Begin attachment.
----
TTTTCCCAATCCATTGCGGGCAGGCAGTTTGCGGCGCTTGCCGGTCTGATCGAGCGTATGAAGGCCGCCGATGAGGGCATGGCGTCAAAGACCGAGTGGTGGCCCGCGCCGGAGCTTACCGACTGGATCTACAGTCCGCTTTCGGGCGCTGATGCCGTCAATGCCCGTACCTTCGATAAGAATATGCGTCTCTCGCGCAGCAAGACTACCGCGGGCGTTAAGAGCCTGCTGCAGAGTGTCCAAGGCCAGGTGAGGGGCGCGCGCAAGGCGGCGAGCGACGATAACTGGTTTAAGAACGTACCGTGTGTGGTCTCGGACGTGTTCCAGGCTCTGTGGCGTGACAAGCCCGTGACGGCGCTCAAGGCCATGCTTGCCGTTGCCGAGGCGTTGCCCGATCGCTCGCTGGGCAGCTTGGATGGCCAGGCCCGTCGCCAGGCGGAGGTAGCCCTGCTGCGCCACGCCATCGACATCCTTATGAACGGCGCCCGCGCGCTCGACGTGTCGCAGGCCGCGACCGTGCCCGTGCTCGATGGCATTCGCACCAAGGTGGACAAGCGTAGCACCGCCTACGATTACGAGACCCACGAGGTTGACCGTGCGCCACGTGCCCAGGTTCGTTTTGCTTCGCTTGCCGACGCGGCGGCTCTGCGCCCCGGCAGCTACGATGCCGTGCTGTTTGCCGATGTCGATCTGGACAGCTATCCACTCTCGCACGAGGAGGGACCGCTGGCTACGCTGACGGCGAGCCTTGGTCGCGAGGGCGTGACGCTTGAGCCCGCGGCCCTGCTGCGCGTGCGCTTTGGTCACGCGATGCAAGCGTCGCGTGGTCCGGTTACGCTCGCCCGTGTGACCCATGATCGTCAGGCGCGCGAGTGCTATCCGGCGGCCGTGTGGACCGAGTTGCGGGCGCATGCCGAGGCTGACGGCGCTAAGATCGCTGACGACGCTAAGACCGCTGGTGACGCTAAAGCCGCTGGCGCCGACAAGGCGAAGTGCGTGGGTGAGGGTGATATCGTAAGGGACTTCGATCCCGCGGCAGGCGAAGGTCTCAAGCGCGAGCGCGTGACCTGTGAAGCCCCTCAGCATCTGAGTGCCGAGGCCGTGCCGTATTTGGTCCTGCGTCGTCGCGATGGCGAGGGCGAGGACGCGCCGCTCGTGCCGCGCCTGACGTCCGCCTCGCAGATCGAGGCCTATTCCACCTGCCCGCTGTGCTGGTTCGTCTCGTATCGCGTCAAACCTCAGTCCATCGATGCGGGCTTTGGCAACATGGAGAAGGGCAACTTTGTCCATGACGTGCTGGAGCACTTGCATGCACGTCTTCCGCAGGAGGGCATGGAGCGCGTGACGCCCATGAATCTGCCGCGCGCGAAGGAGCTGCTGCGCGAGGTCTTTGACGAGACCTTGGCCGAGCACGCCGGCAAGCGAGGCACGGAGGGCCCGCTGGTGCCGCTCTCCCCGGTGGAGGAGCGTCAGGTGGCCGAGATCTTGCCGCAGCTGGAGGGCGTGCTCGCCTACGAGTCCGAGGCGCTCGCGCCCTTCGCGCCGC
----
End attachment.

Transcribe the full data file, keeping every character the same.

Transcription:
TTTTCCCAATCCATTGCGGGCAGGCAGTTTGCGGCGCTTGCCGGTCTGATCGAGCGTATGAAGGCCGCCGATGAGGGCATGGCGTCAAAGACCGAGTGGTGGCCCGCGCCGGAGCTTACCGACTGGATCTACAGTCCGCTTTCGGGCGCTGATGCCGTCAATGCCCGTACCTTCGATAAGAATATGCGTCTCTCGCGCAGCAAGACTACCGCGGGCGTTAAGAGCCTGCTGCAGAGTGTCCAAGGCCAGGTGAGGGGCGCGCGCAAGGCGGCGAGCGACGATAACTGGTTTAAGAACGTACCGTGTGTGGTCTCGGACGTGTTCCAGGCTCTGTGGCGTGACAAGCCCGTGACGGCGCTCAAGGCCATGCTTGCCGTTGCCGAGGCGTTGCCCGATCGCTCGCTGGGCAGCTTGGATGGCCAGGCCCGTCGCCAGGCGGAGGTAGCCCTGCTGCGCCACGCCATCGACATCCTTATGAACGGCGCCCGCGCGCTCGACGTGTCGCAGGCCGCGACCGTGCCCGTGCTCGATGGCATTCGCACCAAGGTGGACAAGCGTAGCACCGCCTACGATTACGAGACCCACGAGGTTGACCGTGCGCCACGTGCCCAGGTTCGTTTTGCTTCGCTTGCCGACGCGGCGGCTCTGCGCCCCGGCAGCTACGATGCCGTGCTGTTTGCCGATGTCGATCTGGACAGCTATCCACTCTCGCACGAGGAGGGACCGCTGGCTACGCTGACGGCGAGCCTTGGTCGCGAGGGCGTGACGCTTGAGCCCGCGGCCCTGCTGCGCGTGCGCTTTGGTCACGCGATGCAAGCGTCGCGTGGTCCGGTTACGCTCGCCCGTGTGACCCATGATCGTCAGGCGCGCGAGTGCTATCCGGCGGCCGTGTGGACCGAGTTGCGGGCGCATGCCGAGGCTGACGGCGCTAAGATCGCTGACGACGCTAAGACCGCTGGTGACGCTAAAGCCGCTGGCGCCGACAAGGCGAAGTGCGTGGGTGAGGGTGATATCGTAAGGGACTTCGATCCCGCGGCAGGCGAAGGTCTCAAGCGCGAGCGCGTGACCTGTGAAGCCCCTCAGCATCTGAGTGCCGAGGCCGTGCCGTATTTGGTCCTGCGTCGTCGCGATGGCGAGGGCGAGGACGCGCCGCTCGTGCCGCGCCTGACGTCCGCCTCGCAGATCGAGGCCTATTCCACCTGCCCGCTGTGCTGGTTCGTCTCGTATCGCGTCAAACCTCAGTCCATCGATGCGGGCTTTGGCAACATGGAGAAGGGCAACTTTGTCCATGACGTGCTGGAGCACTTGCATGCACGTCTTCCGCAGGAGGGCATGGAGCGCGTGACGCCCATGAATCTGCCGCGCGCGAAGGAGCTGCTGCGCGAGGTCTTTGACGAGACCTTGGCCGAGCACGCCGGCAAGCGAGGCACGGAGGGCCCGCTGGTGCCGCTCTCCCCGGTGGAGGAGCGTCAGGTGGCCGAGATCTTGCCGCAGCTGGAGGGCGTGCTCGCCTACGAGTCCGAGGCGCTCGCGCCCTTCGCGCCGC